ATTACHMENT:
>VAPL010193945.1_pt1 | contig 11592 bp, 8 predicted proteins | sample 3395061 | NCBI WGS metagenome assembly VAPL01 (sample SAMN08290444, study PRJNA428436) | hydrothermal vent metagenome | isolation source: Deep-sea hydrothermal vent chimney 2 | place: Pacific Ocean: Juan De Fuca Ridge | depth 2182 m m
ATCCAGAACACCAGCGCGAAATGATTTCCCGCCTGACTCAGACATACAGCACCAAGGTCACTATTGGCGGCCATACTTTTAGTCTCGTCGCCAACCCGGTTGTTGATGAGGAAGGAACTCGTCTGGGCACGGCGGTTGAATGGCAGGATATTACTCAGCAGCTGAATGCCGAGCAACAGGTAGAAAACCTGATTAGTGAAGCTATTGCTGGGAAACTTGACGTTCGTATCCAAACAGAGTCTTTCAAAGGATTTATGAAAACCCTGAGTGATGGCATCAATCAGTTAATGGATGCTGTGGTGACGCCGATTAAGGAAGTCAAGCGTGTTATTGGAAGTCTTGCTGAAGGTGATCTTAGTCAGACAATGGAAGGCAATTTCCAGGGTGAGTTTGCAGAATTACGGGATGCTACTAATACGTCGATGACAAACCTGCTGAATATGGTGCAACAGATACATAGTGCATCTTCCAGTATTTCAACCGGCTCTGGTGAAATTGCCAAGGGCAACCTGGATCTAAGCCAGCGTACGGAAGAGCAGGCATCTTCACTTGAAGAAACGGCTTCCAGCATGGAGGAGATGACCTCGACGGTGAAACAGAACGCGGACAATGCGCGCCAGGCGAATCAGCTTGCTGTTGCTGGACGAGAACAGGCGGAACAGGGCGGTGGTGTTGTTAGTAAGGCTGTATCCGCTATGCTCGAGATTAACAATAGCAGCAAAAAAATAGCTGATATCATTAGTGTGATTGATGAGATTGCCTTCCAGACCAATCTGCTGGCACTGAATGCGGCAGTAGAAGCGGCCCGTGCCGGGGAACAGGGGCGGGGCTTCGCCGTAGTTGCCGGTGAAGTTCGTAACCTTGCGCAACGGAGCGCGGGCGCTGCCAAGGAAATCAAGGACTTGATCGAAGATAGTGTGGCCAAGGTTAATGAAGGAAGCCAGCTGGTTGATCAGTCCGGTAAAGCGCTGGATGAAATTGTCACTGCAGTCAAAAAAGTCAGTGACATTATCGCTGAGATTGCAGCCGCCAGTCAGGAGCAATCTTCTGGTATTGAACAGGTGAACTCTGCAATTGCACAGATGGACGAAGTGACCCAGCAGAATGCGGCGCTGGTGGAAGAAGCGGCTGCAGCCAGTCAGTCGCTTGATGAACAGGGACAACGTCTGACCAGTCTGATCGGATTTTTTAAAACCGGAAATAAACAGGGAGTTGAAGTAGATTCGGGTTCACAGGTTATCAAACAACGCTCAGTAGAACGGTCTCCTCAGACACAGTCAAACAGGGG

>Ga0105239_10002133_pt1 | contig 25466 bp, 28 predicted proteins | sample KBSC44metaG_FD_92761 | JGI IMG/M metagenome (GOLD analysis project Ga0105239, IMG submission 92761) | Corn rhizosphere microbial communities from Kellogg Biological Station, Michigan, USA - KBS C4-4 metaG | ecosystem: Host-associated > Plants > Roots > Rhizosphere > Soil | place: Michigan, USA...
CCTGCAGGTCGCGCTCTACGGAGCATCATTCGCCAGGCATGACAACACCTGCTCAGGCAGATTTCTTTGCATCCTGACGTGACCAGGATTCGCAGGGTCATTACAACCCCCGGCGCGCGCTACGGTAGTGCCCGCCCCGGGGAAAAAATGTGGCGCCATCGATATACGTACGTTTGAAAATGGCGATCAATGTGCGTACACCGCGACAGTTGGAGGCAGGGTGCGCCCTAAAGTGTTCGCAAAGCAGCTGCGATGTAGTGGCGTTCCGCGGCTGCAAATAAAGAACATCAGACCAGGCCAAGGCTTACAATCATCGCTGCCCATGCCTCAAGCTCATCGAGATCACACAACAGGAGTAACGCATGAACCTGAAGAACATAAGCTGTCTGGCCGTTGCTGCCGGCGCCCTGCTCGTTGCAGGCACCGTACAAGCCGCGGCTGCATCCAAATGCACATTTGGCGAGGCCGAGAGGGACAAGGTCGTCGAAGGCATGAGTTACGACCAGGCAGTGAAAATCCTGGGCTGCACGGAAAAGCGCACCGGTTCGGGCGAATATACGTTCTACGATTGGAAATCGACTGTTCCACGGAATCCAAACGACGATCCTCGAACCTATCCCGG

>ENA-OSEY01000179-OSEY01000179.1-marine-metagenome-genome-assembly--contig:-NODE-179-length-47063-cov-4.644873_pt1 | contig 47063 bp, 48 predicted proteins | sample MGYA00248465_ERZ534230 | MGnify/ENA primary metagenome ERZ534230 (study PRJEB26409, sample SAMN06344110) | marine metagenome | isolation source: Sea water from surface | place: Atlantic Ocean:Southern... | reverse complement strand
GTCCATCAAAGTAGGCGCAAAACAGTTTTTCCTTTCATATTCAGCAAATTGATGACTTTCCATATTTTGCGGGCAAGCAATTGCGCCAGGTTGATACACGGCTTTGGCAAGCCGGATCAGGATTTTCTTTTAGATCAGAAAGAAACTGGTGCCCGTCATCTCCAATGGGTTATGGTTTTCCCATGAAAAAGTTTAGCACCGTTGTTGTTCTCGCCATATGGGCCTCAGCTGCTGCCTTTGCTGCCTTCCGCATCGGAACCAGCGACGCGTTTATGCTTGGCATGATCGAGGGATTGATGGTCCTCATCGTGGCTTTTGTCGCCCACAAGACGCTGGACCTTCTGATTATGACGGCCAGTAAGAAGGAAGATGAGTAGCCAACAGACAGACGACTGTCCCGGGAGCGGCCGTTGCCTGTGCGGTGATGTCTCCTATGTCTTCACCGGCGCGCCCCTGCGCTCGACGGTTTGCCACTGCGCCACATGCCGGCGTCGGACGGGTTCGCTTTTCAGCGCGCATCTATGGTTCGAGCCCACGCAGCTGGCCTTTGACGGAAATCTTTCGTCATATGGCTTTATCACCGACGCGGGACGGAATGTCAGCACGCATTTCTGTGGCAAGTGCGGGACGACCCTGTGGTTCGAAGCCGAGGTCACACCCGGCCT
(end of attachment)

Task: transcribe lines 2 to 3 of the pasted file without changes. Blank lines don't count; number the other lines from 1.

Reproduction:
ATCCAGAACACCAGCGCGAAATGATTTCCCGCCTGACTCAGACATACAGCACCAAGGTCACTATTGGCGGCCATACTTTTAGTCTCGTCGCCAACCCGGTTGTTGATGAGGAAGGAACTCGTCTGGGCACGGCGGTTGAATGGCAGGATATTACTCAGCAGCTGAATGCCGAGCAACAGGTAGAAAACCTGATTAGTGAAGCTATTGCTGGGAAACTTGACGTTCGTATCCAAACAGAGTCTTTCAAAGGATTTATGAAAACCCTGAGTGATGGCATCAATCAGTTAATGGATGCTGTGGTGACGCCGATTAAGGAAGTCAAGCGTGTTATTGGAAGTCTTGCTGAAGGTGATCTTAGTCAGACAATGGAAGGCAATTTCCAGGGTGAGTTTGCAGAATTACGGGATGCTACTAATACGTCGATGACAAACCTGCTGAATATGGTGCAACAGATACATAGTGCATCTTCCAGTATTTCAACCGGCTCTGGTGAAATTGCCAAGGGCAACCTGGATCTAAGCCAGCGTACGGAAGAGCAGGCATCTTCACTTGAAGAAACGGCTTCCAGCATGGAGGAGATGACCTCGACGGTGAAACAGAACGCGGACAATGCGCGCCAGGCGAATCAGCTTGCTGTTGCTGGACGAGAACAGGCGGAACAGGGCGGTGGTGTTGTTAGTAAGGCTGTATCCGCTATGCTCGAGATTAACAATAGCAGCAAAAAAATAGCTGATATCATTAGTGTGATTGATGAGATTGCCTTCCAGACCAATCTGCTGGCACTGAATGCGGCAGTAGAAGCGGCCCGTGCCGGGGAACAGGGGCGGGGCTTCGCCGTAGTTGCCGGTGAAGTTCGTAACCTTGCGCAACGGAGCGCGGGCGCTGCCAAGGAAATCAAGGACTTGATCGAAGATAGTGTGGCCAAGGTTAATGAAGGAAGCCAGCTGGTTGATCAGTCCGGTAAAGCGCTGGATGAAATTGTCACTGCAGTCAAAAAAGTCAGTGACATTATCGCTGAGATTGCAGCCGCCAGTCAGGAGCAATCTTCTGGTATTGAACAGGTGAACTCTGCAATTGCACAGATGGACGAAGTGACCCAGCAGAATGCGGCGCTGGTGGAAGAAGCGGCTGCAGCCAGTCAGTCGCTTGATGAACAGGGACAACGTCTGACCAGTCTGATCGGATTTTTTAAAACCGGAAATAAACAGGGAGTTGAAGTAGATTCGGGTTCACAGGTTATCAAACAACGCTCAGTAGAACGGTCTCCTCAGACACAGTCAAACAGGGG

>Ga0105239_10002133_pt1 | contig 25466 bp, 28 predicted proteins | sample KBSC44metaG_FD_92761 | JGI IMG/M metagenome (GOLD analysis project Ga0105239, IMG submission 92761) | Corn rhizosphere microbial communities from Kellogg Biological Station, Michigan, USA - KBS C4-4 metaG | ecosystem: Host-associated > Plants > Roots > Rhizosphere > Soil | place: Michigan, USA...